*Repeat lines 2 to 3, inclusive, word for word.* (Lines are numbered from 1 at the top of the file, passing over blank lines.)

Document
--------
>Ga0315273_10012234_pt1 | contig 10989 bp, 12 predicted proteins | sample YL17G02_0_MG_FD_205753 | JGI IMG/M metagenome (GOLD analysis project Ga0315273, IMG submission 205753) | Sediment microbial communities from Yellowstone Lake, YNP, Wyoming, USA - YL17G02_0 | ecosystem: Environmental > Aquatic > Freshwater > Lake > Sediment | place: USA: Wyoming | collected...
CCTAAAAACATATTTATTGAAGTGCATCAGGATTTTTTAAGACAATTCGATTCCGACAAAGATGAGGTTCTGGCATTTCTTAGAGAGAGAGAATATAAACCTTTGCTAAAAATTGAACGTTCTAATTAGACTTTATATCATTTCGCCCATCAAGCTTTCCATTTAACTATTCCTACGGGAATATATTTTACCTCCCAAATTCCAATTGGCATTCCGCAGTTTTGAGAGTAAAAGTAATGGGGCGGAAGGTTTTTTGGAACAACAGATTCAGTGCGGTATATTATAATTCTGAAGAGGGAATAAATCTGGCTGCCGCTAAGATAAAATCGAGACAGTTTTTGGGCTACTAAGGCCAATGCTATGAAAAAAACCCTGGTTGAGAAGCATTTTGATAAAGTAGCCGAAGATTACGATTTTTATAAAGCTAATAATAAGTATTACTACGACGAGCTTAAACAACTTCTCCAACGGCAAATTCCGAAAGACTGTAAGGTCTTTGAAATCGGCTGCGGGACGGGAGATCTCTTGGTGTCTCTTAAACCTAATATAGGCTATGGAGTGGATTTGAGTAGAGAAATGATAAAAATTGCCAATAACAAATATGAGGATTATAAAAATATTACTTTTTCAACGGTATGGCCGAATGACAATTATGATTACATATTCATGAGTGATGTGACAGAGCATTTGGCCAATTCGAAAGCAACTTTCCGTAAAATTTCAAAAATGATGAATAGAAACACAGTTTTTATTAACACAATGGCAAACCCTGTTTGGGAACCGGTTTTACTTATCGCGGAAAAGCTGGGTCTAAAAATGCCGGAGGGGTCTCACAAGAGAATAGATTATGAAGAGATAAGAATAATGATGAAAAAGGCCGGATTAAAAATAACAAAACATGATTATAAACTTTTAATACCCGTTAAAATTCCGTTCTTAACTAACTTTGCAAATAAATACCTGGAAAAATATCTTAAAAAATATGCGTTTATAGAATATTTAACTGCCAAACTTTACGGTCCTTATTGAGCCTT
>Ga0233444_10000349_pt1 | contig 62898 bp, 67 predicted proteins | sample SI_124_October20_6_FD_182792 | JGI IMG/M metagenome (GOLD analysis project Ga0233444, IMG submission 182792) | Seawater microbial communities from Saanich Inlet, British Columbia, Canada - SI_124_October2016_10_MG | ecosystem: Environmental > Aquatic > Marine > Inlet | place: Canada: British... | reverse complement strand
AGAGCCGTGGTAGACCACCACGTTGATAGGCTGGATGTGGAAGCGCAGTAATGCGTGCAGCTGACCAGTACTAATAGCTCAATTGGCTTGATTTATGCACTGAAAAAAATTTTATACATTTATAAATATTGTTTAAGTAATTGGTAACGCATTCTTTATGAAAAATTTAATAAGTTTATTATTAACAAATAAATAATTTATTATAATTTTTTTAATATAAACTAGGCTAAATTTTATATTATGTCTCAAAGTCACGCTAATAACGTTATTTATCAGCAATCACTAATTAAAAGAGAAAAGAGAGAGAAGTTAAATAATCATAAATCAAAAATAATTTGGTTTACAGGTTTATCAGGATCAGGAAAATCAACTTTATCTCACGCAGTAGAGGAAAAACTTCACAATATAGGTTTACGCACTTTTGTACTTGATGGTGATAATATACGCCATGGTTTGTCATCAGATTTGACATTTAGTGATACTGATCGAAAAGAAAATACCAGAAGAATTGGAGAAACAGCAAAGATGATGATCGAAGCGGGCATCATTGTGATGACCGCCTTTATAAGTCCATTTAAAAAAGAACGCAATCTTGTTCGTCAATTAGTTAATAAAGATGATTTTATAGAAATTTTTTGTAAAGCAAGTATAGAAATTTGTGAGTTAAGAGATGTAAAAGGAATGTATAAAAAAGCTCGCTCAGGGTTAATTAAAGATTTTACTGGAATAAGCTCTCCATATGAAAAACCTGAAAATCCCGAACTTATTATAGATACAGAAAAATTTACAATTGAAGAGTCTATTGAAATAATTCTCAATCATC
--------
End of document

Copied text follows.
CCTAAAAACATATTTATTGAAGTGCATCAGGATTTTTTAAGACAATTCGATTCCGACAAAGATGAGGTTCTGGCATTTCTTAGAGAGAGAGAATATAAACCTTTGCTAAAAATTGAACGTTCTAATTAGACTTTATATCATTTCGCCCATCAAGCTTTCCATTTAACTATTCCTACGGGAATATATTTTACCTCCCAAATTCCAATTGGCATTCCGCAGTTTTGAGAGTAAAAGTAATGGGGCGGAAGGTTTTTTGGAACAACAGATTCAGTGCGGTATATTATAATTCTGAAGAGGGAATAAATCTGGCTGCCGCTAAGATAAAATCGAGACAGTTTTTGGGCTACTAAGGCCAATGCTATGAAAAAAACCCTGGTTGAGAAGCATTTTGATAAAGTAGCCGAAGATTACGATTTTTATAAAGCTAATAATAAGTATTACTACGACGAGCTTAAACAACTTCTCCAACGGCAAATTCCGAAAGACTGTAAGGTCTTTGAAATCGGCTGCGGGACGGGAGATCTCTTGGTGTCTCTTAAACCTAATATAGGCTATGGAGTGGATTTGAGTAGAGAAATGATAAAAATTGCCAATAACAAATATGAGGATTATAAAAATATTACTTTTTCAACGGTATGGCCGAATGACAATTATGATTACATATTCATGAGTGATGTGACAGAGCATTTGGCCAATTCGAAAGCAACTTTCCGTAAAATTTCAAAAATGATGAATAGAAACACAGTTTTTATTAACACAATGGCAAACCCTGTTTGGGAACCGGTTTTACTTATCGCGGAAAAGCTGGGTCTAAAAATGCCGGAGGGGTCTCACAAGAGAATAGATTATGAAGAGATAAGAATAATGATGAAAAAGGCCGGATTAAAAATAACAAAACATGATTATAAACTTTTAATACCCGTTAAAATTCCGTTCTTAACTAACTTTGCAAATAAATACCTGGAAAAATATCTTAAAAAATATGCGTTTATAGAATATTTAACTGCCAAACTTTACGGTCCTTATTGAGCCTT
>Ga0233444_10000349_pt1 | contig 62898 bp, 67 predicted proteins | sample SI_124_October20_6_FD_182792 | JGI IMG/M metagenome (GOLD analysis project Ga0233444, IMG submission 182792) | Seawater microbial communities from Saanich Inlet, British Columbia, Canada - SI_124_October2016_10_MG | ecosystem: Environmental > Aquatic > Marine > Inlet | place: Canada: British... | reverse complement strand